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November 21, 2016

Two vs Three Doses of Human Papillomavirus VaccineNew Policy for the Second Decade of the Vaccination Program

Author Affiliations
  • 1Division of Viral Diseases, National Center for Immunization and Respiratory Diseases, US Centers for Disease Control and Prevention, Atlanta, Georgia
  • 2Division of High-Consequence Pathogens and Pathology, National Center for Emerging and Zoonotic Infectious Diseases, US Centers for Disease Control and Prevention, Atlanta, Georgia
JAMA. Published online November 21, 2016. doi:10.1001/jama.2016.16393

This year marks the 10th year of the human papillomavirus (HPV) vaccination program in the United States. In 2006, the first HPV vaccine, quadrivalent HPV vaccine, was licensed by the US Food and Drug Administration and recommended by the Advisory Committee on Immunization Practices and the US Centers for Disease Control and Prevention (CDC). In subsequent years, 2 additional HPV vaccines were licensed, bivalent HPV vaccine in 2009 and 9-valent HPV vaccine in 2014.1 All 3 vaccines were initially licensed and recommended for use in a 3-dose series. In 2006, vaccination was recommended for girls at the age of 11 or 12 years with catch-up vaccination through the age of 26 years; in 2011, the United States was the first country to include boys and men in the routine HPV vaccination program. Following national introductions of HPV vaccination, significant declines in vaccine-type HPV prevalence, genital warts, and cervical precancers have been observed in the United States and other countries.2

For all 3 HPV vaccines, licensure was based on data from large pivotal clinical trials establishing efficacy in young adult populations; immunogenicity studies compared postvaccination HPV antibody titers in young adolescents (aged 9-15 years) with those achieved in the age group (15-26 years) for which efficacy was demonstrated.3 This immunobridging approach demonstrated that titers were not only noninferior but also consistently higher in younger age groups. Post hoc analysis of 1 early 3-dose efficacy trial suggested protection with fewer than 3 vaccine doses.4 Interest in reduced dose vaccination schedules then arose as evidence of high and durable antibody responses to vaccination accumulated.3 The rationale for the 3-dose schedule used in the efficacy trials for all 3 HPV vaccines was that 2 priming vaccine doses would be needed followed by a boosting dose at 6 months. Two-dose schedules, eliminating the second priming dose but retaining the boosting dose, were evaluated in immunogenicity trials.57 Based on immunobridging analyses, 2-dose schedules for quadrivalent and bivalent HPV vaccines were approved by some regulatory authorities, such as the European Medicines Agency, and recommended by the World Health Organization (WHO) in 2014.8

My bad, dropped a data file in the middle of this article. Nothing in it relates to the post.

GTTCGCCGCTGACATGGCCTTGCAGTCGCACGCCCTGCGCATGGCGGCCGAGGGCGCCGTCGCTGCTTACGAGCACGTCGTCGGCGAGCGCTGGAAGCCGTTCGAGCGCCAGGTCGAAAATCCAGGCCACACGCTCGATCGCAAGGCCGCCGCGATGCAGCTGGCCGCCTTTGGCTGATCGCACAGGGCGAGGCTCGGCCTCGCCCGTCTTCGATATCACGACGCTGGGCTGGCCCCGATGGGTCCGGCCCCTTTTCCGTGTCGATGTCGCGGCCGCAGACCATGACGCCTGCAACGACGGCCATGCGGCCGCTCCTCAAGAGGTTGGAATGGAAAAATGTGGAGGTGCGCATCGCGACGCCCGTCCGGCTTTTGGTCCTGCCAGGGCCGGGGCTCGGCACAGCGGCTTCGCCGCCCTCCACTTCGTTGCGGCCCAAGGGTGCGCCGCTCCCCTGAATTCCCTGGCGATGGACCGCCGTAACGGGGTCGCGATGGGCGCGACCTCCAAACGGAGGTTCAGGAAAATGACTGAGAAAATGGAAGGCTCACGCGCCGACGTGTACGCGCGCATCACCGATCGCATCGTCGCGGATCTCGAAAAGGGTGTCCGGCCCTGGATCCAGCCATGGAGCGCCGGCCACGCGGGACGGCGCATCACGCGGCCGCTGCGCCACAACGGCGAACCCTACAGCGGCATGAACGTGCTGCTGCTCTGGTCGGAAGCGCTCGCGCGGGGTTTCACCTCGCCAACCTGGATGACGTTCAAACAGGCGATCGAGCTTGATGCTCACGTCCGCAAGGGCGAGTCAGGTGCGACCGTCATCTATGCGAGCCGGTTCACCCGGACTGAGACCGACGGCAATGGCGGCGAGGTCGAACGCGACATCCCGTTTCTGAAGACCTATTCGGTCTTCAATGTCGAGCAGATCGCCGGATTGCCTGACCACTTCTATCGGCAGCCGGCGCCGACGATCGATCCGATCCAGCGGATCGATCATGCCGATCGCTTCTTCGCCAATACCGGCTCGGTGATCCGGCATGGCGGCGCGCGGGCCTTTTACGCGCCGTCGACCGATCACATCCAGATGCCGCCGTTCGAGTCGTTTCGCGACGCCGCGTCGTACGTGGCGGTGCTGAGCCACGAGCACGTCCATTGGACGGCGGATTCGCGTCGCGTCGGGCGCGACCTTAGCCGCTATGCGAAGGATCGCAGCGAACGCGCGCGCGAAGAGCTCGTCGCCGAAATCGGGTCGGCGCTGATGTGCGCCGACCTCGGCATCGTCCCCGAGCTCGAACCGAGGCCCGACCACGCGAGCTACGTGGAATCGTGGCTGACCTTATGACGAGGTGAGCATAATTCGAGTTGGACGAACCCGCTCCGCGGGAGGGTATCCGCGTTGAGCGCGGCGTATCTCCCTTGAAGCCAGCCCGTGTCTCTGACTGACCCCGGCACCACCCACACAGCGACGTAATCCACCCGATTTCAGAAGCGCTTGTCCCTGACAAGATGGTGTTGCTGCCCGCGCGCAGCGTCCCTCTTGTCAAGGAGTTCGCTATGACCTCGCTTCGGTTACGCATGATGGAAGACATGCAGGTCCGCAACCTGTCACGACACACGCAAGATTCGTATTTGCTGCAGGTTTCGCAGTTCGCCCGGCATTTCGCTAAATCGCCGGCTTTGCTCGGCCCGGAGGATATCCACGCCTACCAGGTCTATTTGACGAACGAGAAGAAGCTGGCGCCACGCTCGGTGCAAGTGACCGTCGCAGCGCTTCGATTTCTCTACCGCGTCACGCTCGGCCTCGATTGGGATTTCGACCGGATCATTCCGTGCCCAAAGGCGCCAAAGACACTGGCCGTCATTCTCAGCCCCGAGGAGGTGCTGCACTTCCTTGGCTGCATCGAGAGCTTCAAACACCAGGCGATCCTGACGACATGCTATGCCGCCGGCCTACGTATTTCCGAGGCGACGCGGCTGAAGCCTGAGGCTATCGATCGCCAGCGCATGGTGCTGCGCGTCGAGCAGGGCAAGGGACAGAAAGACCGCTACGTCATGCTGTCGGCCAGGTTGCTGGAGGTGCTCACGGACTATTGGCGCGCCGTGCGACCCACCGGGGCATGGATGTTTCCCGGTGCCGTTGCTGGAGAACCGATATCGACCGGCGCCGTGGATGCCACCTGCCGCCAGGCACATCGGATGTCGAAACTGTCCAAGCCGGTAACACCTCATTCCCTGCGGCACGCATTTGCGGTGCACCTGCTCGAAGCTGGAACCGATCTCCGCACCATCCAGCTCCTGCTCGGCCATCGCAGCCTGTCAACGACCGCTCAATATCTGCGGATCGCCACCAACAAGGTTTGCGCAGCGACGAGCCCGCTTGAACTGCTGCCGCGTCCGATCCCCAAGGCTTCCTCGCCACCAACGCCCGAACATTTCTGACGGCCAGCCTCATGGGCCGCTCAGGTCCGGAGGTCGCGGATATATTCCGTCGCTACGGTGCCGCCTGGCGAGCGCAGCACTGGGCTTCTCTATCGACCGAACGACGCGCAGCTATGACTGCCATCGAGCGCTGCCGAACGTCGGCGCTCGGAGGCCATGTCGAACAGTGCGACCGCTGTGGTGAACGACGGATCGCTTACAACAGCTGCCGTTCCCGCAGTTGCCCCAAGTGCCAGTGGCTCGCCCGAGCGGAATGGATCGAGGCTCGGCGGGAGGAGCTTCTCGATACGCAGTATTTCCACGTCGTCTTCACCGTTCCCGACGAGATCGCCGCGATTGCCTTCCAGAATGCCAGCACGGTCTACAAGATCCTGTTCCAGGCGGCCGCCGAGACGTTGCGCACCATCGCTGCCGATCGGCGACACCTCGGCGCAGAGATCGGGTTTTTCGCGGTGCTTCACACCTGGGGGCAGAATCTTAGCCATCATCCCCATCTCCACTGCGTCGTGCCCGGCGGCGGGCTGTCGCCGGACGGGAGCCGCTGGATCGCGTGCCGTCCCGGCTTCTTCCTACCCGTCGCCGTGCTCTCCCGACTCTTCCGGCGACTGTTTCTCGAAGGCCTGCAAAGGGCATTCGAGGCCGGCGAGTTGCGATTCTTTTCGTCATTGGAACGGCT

In October 2016, the CDC recommended a 2-dose schedule for adolescents starting the HPV vaccination series before the age of 15 years. This important policy change for the United States is supported by previously published data as well as results from the clinical trial by Iversen and colleagues9 in this issue of JAMA. This clinical trial, which included 1518 participants, was the basis for the recent approval from the Food and Drug Administration of a 2-dose series of the 9-valent HPV vaccine for adolescents.10 The trial included girls and boys aged 9 to 14 years who received 2 doses of the 9-valent HPV vaccine either 6 or 12 months apart. Two comparison groups received a 3-dose schedule: adolescent girls and young women aged 16 to 26 years (the age group for which efficacy trials have demonstrated protection against clinical end points of cervical and other precancers)11 and girls aged 9 to 14 years. This trial found greater than 98% seroconversion to all 9 HPV types targeted by the vaccine, in all groups, at 1 month after the last vaccine dose. Compared with adolescent girls and young women aged 16 to 26 years who received 3 doses of the vaccine, antibody titers were noninferior in girls and boys aged 9 to 14 years who received 2 doses, with ratios of geometric mean titers ranging from 1.60 to 2.99 in the groups that received the vaccine at 0 and 6 months and from 1.96 to 6.31 in the group that received the vaccine at 0 and 12 months.

Although neutralizing antibodies are understood to be the basis for protection after HPV vaccination, the minimum protective level has not been identified. Achieving titers comparable with those found to be protective in efficacy trials remains one of the best options for evaluating new dosing schedules or vaccine formulations. For example, the 9-valent HPV vaccine efficacy trial used the quadrivalent HPV vaccine in the comparison group. For the 4 HPV types targeted by both formulations (HPV-6, HPV-11, HPV-16, and HPV-18), noninferior antibody titers were the primary end point because infection or disease end points for those HPV types could not be assessed.11 The increasing importance of immunoassays in these trials provides an impetus to standardize HPV serology assays and improve interassay comparability. International standards for HPV-16 and HPV-18 antibodies are available from the National Institute for Biological Standards and Control (WHO International Laboratory for Biological Standards). Clinical trials of HPV vaccines have yet to use these key standards to report titers in international units that are comparable between assays.